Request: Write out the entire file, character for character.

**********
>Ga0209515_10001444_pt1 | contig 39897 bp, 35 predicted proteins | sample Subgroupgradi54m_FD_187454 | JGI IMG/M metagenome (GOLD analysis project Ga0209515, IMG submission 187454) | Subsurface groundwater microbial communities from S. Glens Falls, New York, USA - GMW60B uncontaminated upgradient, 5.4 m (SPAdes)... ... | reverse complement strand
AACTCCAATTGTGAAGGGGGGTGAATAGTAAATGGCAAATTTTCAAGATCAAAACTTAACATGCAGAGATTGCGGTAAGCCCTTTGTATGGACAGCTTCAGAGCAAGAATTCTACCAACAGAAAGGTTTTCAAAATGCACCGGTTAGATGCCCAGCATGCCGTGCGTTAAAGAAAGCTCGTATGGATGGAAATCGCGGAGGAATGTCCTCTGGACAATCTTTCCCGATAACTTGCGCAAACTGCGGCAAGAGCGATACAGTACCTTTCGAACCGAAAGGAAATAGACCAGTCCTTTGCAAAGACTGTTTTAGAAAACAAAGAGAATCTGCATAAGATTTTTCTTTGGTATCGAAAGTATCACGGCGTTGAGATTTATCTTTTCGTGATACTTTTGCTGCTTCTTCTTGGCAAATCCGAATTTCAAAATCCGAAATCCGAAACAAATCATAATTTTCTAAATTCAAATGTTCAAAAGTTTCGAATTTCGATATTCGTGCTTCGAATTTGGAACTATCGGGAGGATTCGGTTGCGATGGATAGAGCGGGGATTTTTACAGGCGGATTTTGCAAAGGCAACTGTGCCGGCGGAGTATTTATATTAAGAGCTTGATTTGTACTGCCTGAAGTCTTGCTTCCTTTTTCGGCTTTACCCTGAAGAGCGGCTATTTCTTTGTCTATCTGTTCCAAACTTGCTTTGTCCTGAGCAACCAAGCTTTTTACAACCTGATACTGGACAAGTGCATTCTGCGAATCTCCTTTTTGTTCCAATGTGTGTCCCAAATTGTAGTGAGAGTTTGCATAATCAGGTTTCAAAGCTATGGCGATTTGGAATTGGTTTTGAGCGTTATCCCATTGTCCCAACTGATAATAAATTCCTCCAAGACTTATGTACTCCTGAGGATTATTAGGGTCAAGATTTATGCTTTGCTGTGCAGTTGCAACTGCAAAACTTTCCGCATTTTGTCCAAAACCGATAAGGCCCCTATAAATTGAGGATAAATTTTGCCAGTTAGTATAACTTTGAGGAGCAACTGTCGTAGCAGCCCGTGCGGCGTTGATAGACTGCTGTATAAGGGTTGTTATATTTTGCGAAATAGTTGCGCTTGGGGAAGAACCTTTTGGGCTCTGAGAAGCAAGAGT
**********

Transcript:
>Ga0209515_10001444_pt1 | contig 39897 bp, 35 predicted proteins | sample Subgroupgradi54m_FD_187454 | JGI IMG/M metagenome (GOLD analysis project Ga0209515, IMG submission 187454) | Subsurface groundwater microbial communities from S. Glens Falls, New York, USA - GMW60B uncontaminated upgradient, 5.4 m (SPAdes)... ... | reverse complement strand
AACTCCAATTGTGAAGGGGGGTGAATAGTAAATGGCAAATTTTCAAGATCAAAACTTAACATGCAGAGATTGCGGTAAGCCCTTTGTATGGACAGCTTCAGAGCAAGAATTCTACCAACAGAAAGGTTTTCAAAATGCACCGGTTAGATGCCCAGCATGCCGTGCGTTAAAGAAAGCTCGTATGGATGGAAATCGCGGAGGAATGTCCTCTGGACAATCTTTCCCGATAACTTGCGCAAACTGCGGCAAGAGCGATACAGTACCTTTCGAACCGAAAGGAAATAGACCAGTCCTTTGCAAAGACTGTTTTAGAAAACAAAGAGAATCTGCATAAGATTTTTCTTTGGTATCGAAAGTATCACGGCGTTGAGATTTATCTTTTCGTGATACTTTTGCTGCTTCTTCTTGGCAAATCCGAATTTCAAAATCCGAAATCCGAAACAAATCATAATTTTCTAAATTCAAATGTTCAAAAGTTTCGAATTTCGATATTCGTGCTTCGAATTTGGAACTATCGGGAGGATTCGGTTGCGATGGATAGAGCGGGGATTTTTACAGGCGGATTTTGCAAAGGCAACTGTGCCGGCGGAGTATTTATATTAAGAGCTTGATTTGTACTGCCTGAAGTCTTGCTTCCTTTTTCGGCTTTACCCTGAAGAGCGGCTATTTCTTTGTCTATCTGTTCCAAACTTGCTTTGTCCTGAGCAACCAAGCTTTTTACAACCTGATACTGGACAAGTGCATTCTGCGAATCTCCTTTTTGTTCCAATGTGTGTCCCAAATTGTAGTGAGAGTTTGCATAATCAGGTTTCAAAGCTATGGCGATTTGGAATTGGTTTTGAGCGTTATCCCATTGTCCCAACTGATAATAAATTCCTCCAAGACTTATGTACTCCTGAGGATTATTAGGGTCAAGATTTATGCTTTGCTGTGCAGTTGCAACTGCAAAACTTTCCGCATTTTGTCCAAAACCGATAAGGCCCCTATAAATTGAGGATAAATTTTGCCAGTTAGTATAACTTTGAGGAGCAACTGTCGTAGCAGCCCGTGCGGCGTTGATAGACTGCTGTATAAGGGTTGTTATATTTTGCGAAATAGTTGCGCTTGGGGAAGAACCTTTTGGGCTCTGAGAAGCAAGAGT